I never lost a night of sleep over the money I didn't make in the stock market. I did manage to trade up to a house twice the size by buying another when the housing market bottomed out, but waiting for a market recovery to sell the smaller house.

The outcome of my good fortune is a very nice house with no mortgage worth about 1/3 of my total net worth.

That's probably a larger percentage than most money managers would recommend, but it is steadily decreasing because now, all the money that would go to a mortgage payment instead gets deposited in retirement accounts, and it still has 30 years to grow before I start drawing it down.

I almost don't remember the burden of a mortgage hanging over my head each month. Almost.

  • 2
    +1 although, I think that there's this gray zone on the way to no mortgage. A million dollar home with $200K loan still has a payment to make. I'd rather owe $300K, and have $100K in the bank. So if the 'no job' scenario hits, there's liquidity to carry us over. I'm post-work now, and the timing was fine. Money we saved at 28% marginal rate comes out at sub-2% effective rate. Maxing the 401(k) and IRA deposits was the best move, in hindsight. Commented Nov 6, 2015 at 15:23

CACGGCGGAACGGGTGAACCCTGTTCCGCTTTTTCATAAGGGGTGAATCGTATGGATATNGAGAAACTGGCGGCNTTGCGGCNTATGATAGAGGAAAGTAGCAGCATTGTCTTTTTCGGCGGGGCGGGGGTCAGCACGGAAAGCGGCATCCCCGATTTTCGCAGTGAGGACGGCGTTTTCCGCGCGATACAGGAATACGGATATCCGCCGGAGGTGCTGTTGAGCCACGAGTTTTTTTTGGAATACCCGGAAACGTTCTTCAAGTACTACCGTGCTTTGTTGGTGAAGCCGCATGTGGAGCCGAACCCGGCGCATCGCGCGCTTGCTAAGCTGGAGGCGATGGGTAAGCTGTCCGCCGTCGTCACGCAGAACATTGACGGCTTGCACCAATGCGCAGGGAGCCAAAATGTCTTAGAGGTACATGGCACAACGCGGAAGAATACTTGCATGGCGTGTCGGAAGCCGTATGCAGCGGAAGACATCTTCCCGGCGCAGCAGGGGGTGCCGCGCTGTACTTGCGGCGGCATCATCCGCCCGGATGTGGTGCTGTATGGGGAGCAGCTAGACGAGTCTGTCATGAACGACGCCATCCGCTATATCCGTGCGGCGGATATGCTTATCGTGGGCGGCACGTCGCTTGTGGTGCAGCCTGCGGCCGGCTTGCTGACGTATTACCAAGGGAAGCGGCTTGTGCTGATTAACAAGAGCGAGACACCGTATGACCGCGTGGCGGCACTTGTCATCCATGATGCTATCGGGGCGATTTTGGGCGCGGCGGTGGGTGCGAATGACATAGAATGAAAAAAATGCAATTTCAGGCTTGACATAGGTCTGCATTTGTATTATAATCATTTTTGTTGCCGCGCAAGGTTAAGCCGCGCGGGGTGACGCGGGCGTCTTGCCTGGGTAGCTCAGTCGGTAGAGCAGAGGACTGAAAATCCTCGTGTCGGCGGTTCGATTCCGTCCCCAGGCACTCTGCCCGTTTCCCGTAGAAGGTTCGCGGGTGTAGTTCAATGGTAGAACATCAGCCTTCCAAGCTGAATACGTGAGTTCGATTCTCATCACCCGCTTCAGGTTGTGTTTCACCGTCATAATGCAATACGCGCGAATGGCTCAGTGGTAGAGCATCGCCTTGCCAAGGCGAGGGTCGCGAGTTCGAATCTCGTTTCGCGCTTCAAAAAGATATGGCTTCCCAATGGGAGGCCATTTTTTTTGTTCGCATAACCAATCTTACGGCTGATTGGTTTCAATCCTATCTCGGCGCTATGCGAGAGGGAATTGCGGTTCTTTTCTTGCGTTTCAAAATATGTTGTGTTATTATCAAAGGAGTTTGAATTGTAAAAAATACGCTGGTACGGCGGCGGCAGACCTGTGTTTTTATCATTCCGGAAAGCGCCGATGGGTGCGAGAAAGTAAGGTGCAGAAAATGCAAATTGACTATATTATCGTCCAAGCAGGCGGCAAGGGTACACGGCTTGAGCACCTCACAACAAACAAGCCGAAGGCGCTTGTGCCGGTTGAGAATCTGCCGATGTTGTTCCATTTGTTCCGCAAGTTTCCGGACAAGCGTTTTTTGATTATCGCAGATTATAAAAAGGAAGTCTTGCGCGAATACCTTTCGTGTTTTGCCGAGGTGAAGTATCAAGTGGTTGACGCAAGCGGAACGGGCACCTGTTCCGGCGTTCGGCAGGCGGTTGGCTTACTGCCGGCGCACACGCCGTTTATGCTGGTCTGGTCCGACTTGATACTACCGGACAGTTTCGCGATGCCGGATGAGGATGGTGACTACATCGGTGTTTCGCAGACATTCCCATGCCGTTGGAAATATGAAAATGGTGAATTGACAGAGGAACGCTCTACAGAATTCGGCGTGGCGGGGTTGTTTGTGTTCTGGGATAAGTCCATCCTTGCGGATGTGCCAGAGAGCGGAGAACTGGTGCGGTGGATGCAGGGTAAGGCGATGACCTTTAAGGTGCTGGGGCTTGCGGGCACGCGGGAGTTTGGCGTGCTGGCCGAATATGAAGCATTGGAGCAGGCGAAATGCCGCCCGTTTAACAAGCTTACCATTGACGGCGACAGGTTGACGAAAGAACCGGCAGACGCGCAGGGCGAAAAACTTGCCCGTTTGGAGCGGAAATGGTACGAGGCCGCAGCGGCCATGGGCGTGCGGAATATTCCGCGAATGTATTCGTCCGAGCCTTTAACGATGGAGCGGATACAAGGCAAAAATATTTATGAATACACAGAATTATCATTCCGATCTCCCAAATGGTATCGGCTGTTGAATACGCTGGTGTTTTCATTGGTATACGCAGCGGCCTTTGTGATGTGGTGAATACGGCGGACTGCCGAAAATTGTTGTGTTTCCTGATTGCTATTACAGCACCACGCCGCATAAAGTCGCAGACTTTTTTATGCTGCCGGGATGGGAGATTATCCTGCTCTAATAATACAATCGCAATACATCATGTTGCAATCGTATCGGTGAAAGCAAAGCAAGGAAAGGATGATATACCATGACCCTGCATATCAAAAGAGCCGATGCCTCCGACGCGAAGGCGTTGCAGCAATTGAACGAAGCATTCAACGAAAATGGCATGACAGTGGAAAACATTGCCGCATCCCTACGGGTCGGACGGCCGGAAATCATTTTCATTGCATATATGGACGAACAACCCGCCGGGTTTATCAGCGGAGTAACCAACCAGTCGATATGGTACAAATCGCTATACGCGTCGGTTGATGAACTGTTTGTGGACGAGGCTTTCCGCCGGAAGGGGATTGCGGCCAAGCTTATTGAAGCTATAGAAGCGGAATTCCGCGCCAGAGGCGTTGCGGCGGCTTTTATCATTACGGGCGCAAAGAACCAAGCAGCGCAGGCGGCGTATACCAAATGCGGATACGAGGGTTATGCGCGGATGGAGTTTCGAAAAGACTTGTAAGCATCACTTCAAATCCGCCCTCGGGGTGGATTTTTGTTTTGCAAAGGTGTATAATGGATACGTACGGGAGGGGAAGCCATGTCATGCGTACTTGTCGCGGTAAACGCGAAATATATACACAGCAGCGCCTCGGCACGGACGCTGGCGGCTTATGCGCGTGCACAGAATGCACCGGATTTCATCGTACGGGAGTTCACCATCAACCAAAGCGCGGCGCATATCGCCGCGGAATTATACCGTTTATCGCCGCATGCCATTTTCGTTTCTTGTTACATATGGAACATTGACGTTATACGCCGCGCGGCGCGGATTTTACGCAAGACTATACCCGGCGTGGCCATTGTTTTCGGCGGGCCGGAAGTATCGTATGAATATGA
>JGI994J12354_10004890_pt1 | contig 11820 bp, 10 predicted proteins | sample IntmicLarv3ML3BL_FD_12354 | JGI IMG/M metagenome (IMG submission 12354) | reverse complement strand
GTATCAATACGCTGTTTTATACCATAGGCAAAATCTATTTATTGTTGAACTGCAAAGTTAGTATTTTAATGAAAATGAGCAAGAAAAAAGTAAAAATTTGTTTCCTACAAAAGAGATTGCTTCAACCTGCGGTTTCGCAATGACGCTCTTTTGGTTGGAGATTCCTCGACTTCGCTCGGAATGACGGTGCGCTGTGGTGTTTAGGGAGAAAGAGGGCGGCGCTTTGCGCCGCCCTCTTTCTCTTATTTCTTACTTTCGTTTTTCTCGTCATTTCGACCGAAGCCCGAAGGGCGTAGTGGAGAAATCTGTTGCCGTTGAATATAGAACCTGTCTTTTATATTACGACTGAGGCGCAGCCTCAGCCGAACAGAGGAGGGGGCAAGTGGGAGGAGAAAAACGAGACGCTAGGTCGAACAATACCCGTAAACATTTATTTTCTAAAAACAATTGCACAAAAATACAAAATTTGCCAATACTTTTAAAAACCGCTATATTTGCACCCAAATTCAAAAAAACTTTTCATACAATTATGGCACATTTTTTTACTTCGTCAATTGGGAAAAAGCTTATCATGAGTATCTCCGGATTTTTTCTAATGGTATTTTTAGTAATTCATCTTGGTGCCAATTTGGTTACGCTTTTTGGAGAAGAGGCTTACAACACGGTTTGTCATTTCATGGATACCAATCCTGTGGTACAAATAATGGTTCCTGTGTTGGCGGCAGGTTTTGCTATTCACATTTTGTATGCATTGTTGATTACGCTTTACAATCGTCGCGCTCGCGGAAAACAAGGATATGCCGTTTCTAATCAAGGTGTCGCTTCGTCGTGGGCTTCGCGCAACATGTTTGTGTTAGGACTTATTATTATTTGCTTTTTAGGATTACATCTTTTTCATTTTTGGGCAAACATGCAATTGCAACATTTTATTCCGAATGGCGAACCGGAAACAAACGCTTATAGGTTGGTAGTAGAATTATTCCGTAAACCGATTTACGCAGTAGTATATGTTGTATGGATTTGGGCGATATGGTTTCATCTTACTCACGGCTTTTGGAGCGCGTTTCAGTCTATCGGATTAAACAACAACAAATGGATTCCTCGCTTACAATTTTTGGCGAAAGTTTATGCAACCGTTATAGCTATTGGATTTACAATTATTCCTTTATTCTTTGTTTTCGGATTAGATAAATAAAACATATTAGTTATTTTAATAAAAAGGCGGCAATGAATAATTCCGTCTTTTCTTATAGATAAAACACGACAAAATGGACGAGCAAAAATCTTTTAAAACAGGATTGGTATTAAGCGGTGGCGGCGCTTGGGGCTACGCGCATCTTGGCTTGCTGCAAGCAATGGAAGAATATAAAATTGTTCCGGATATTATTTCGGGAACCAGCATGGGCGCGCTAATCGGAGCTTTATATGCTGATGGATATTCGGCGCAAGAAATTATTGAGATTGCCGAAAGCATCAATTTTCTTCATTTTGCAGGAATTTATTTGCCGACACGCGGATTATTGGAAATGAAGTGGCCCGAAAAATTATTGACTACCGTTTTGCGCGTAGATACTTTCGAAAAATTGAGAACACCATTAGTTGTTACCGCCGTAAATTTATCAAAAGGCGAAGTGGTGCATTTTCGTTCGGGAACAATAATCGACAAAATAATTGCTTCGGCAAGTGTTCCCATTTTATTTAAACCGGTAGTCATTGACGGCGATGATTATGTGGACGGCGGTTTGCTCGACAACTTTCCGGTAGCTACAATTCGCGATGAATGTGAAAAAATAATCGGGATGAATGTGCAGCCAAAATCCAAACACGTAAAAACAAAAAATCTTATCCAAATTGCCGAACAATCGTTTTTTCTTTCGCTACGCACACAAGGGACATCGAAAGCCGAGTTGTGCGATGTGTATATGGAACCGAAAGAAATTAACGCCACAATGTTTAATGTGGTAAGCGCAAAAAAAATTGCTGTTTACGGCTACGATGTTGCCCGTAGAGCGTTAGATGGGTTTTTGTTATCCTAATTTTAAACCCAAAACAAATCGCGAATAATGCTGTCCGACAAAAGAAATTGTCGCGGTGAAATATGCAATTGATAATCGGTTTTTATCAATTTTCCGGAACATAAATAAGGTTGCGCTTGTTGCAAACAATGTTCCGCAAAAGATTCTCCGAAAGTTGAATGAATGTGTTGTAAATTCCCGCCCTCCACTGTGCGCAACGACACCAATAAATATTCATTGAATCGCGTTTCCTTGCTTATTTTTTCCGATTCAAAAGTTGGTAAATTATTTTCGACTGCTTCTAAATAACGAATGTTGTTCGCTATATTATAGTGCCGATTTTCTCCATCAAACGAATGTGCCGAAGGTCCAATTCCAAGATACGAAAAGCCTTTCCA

• 1
    Yes, liquidity is very important. money.stackexchange.com/questions/29908 Commented Nov 6, 2015 at 15:54

To answer your precise question, your plans are not at all misguided, and are in fact very reasonable.

You are clearly financially very comfortable, and from the tone of your post it sounds like you value security and simplicity over maximizing your investment return over the coming years. If money was the most important thing to you then you would stay shackled to your high paying jobs.

@JoeTaxpayer's answer has some great information for a person who is interested in maximizing their investment return. If you followed that advice, you might increase your return on investments by up to 1%/year (I'm just throwing a ball park number out there).

So your choice is simple. Peace of mind on one hand and perhaps 1% additional return on investments on the other hand.

  • Great point. Peace of mind is not just a feeling, it is a perception of risk. The higher the equity in the home, the lower the risk. Commented Nov 7, 2015 at 4:12